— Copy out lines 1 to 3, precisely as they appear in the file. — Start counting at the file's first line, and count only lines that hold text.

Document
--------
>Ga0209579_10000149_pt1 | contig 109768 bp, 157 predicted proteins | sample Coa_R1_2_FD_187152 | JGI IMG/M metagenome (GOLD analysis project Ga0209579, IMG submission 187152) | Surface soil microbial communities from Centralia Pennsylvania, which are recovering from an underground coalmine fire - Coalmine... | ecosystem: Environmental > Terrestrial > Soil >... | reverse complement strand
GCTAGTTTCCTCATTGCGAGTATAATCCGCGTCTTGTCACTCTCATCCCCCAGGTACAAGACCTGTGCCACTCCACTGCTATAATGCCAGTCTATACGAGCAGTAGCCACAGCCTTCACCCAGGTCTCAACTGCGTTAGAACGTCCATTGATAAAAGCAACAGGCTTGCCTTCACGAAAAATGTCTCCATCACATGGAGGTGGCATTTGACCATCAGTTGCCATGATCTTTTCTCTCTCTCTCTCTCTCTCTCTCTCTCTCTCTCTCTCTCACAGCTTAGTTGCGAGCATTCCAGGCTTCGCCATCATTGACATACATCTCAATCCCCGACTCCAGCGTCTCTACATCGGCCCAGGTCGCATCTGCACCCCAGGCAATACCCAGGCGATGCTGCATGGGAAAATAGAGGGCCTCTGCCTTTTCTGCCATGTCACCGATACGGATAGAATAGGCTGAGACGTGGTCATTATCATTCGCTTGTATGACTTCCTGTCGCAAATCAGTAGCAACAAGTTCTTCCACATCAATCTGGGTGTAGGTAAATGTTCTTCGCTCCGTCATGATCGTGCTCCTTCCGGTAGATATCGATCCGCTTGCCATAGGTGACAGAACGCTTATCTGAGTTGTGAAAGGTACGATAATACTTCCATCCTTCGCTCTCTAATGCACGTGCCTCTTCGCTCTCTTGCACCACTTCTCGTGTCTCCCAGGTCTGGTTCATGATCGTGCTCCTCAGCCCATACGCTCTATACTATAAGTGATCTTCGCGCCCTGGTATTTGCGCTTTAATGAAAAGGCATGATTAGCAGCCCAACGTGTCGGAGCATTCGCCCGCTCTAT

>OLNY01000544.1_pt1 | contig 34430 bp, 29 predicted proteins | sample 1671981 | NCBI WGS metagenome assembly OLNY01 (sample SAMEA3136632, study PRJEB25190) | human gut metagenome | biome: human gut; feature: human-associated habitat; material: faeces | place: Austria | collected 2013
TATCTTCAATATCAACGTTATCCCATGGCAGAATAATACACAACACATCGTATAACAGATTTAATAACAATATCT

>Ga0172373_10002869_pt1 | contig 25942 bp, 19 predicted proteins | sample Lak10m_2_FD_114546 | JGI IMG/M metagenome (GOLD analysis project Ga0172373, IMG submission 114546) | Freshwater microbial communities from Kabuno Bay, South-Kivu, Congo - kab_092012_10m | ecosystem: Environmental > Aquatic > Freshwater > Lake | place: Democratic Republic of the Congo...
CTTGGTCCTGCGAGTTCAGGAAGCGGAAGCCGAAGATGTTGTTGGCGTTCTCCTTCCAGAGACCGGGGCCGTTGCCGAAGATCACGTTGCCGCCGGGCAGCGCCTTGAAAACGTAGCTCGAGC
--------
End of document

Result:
>Ga0209579_10000149_pt1 | contig 109768 bp, 157 predicted proteins | sample Coa_R1_2_FD_187152 | JGI IMG/M metagenome (GOLD analysis project Ga0209579, IMG submission 187152) | Surface soil microbial communities from Centralia Pennsylvania, which are recovering from an underground coalmine fire - Coalmine... | ecosystem: Environmental > Terrestrial > Soil >... | reverse complement strand
GCTAGTTTCCTCATTGCGAGTATAATCCGCGTCTTGTCACTCTCATCCCCCAGGTACAAGACCTGTGCCACTCCACTGCTATAATGCCAGTCTATACGAGCAGTAGCCACAGCCTTCACCCAGGTCTCAACTGCGTTAGAACGTCCATTGATAAAAGCAACAGGCTTGCCTTCACGAAAAATGTCTCCATCACATGGAGGTGGCATTTGACCATCAGTTGCCATGATCTTTTCTCTCTCTCTCTCTCTCTCTCTCTCTCTCTCTCTCTCTCACAGCTTAGTTGCGAGCATTCCAGGCTTCGCCATCATTGACATACATCTCAATCCCCGACTCCAGCGTCTCTACATCGGCCCAGGTCGCATCTGCACCCCAGGCAATACCCAGGCGATGCTGCATGGGAAAATAGAGGGCCTCTGCCTTTTCTGCCATGTCACCGATACGGATAGAATAGGCTGAGACGTGGTCATTATCATTCGCTTGTATGACTTCCTGTCGCAAATCAGTAGCAACAAGTTCTTCCACATCAATCTGGGTGTAGGTAAATGTTCTTCGCTCCGTCATGATCGTGCTCCTTCCGGTAGATATCGATCCGCTTGCCATAGGTGACAGAACGCTTATCTGAGTTGTGAAAGGTACGATAATACTTCCATCCTTCGCTCTCTAATGCACGTGCCTCTTCGCTCTCTTGCACCACTTCTCGTGTCTCCCAGGTCTGGTTCATGATCGTGCTCCTCAGCCCATACGCTCTATACTATAAGTGATCTTCGCGCCCTGGTATTTGCGCTTTAATGAAAAGGCATGATTAGCAGCCCAACGTGTCGGAGCATTCGCCCGCTCTAT

>OLNY01000544.1_pt1 | contig 34430 bp, 29 predicted proteins | sample 1671981 | NCBI WGS metagenome assembly OLNY01 (sample SAMEA3136632, study PRJEB25190) | human gut metagenome | biome: human gut; feature: human-associated habitat; material: faeces | place: Austria | collected 2013